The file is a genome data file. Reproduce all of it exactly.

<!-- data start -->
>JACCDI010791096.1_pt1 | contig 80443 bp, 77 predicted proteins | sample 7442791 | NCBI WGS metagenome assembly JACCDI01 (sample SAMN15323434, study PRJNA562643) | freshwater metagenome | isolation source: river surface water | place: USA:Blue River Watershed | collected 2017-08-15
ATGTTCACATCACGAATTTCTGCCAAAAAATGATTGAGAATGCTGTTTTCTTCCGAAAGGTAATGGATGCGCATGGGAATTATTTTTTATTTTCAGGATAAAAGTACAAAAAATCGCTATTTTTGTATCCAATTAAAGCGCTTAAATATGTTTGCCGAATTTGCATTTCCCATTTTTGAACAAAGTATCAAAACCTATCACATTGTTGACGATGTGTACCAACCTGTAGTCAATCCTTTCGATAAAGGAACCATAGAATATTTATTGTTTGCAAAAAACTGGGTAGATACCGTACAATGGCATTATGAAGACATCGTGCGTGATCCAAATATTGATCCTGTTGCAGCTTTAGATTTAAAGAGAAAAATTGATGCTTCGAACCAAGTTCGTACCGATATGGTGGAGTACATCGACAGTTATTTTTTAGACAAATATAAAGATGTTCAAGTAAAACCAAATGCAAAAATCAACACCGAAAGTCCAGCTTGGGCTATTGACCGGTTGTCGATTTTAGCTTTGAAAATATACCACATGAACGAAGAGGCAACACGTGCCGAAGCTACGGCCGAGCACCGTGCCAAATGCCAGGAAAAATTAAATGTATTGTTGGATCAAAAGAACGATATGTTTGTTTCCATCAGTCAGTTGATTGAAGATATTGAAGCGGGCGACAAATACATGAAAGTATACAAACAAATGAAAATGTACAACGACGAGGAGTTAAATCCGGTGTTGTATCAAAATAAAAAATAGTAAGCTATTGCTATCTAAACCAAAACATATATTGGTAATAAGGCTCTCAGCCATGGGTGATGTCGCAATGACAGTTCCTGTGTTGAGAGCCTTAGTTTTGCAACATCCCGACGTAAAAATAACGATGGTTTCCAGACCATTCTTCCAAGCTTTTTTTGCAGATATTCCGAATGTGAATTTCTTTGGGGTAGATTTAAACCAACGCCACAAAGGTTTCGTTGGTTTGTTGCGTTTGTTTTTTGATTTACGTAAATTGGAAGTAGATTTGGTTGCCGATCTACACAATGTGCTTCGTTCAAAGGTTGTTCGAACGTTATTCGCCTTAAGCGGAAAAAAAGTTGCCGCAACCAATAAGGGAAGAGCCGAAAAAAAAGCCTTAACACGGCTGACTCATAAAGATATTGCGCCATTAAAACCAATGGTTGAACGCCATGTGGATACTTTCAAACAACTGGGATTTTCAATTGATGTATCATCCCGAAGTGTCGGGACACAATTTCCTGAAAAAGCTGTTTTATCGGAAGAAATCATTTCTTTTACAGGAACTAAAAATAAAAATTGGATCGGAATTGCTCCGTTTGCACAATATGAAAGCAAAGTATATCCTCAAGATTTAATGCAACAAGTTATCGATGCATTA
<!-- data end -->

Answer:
>JACCDI010791096.1_pt1 | contig 80443 bp, 77 predicted proteins | sample 7442791 | NCBI WGS metagenome assembly JACCDI01 (sample SAMN15323434, study PRJNA562643) | freshwater metagenome | isolation source: river surface water | place: USA:Blue River Watershed | collected 2017-08-15
ATGTTCACATCACGAATTTCTGCCAAAAAATGATTGAGAATGCTGTTTTCTTCCGAAAGGTAATGGATGCGCATGGGAATTATTTTTTATTTTCAGGATAAAAGTACAAAAAATCGCTATTTTTGTATCCAATTAAAGCGCTTAAATATGTTTGCCGAATTTGCATTTCCCATTTTTGAACAAAGTATCAAAACCTATCACATTGTTGACGATGTGTACCAACCTGTAGTCAATCCTTTCGATAAAGGAACCATAGAATATTTATTGTTTGCAAAAAACTGGGTAGATACCGTACAATGGCATTATGAAGACATCGTGCGTGATCCAAATATTGATCCTGTTGCAGCTTTAGATTTAAAGAGAAAAATTGATGCTTCGAACCAAGTTCGTACCGATATGGTGGAGTACATCGACAGTTATTTTTTAGACAAATATAAAGATGTTCAAGTAAAACCAAATGCAAAAATCAACACCGAAAGTCCAGCTTGGGCTATTGACCGGTTGTCGATTTTAGCTTTGAAAATATACCACATGAACGAAGAGGCAACACGTGCCGAAGCTACGGCCGAGCACCGTGCCAAATGCCAGGAAAAATTAAATGTATTGTTGGATCAAAAGAACGATATGTTTGTTTCCATCAGTCAGTTGATTGAAGATATTGAAGCGGGCGACAAATACATGAAAGTATACAAACAAATGAAAATGTACAACGACGAGGAGTTAAATCCGGTGTTGTATCAAAATAAAAAATAGTAAGCTATTGCTATCTAAACCAAAACATATATTGGTAATAAGGCTCTCAGCCATGGGTGATGTCGCAATGACAGTTCCTGTGTTGAGAGCCTTAGTTTTGCAACATCCCGACGTAAAAATAACGATGGTTTCCAGACCATTCTTCCAAGCTTTTTTTGCAGATATTCCGAATGTGAATTTCTTTGGGGTAGATTTAAACCAACGCCACAAAGGTTTCGTTGGTTTGTTGCGTTTGTTTTTTGATTTACGTAAATTGGAAGTAGATTTGGTTGCCGATCTACACAATGTGCTTCGTTCAAAGGTTGTTCGAACGTTATTCGCCTTAAGCGGAAAAAAAGTTGCCGCAACCAATAAGGGAAGAGCCGAAAAAAAAGCCTTAACACGGCTGACTCATAAAGATATTGCGCCATTAAAACCAATGGTTGAACGCCATGTGGATACTTTCAAACAACTGGGATTTTCAATTGATGTATCATCCCGAAGTGTCGGGACACAATTTCCTGAAAAAGCTGTTTTATCGGAAGAAATCATTTCTTTTACAGGAACTAAAAATAAAAATTGGATCGGAATTGCTCCGTTTGCACAATATGAAAGCAAAGTATATCCTCAAGATTTAATGCAACAAGTTATCGATGCATTA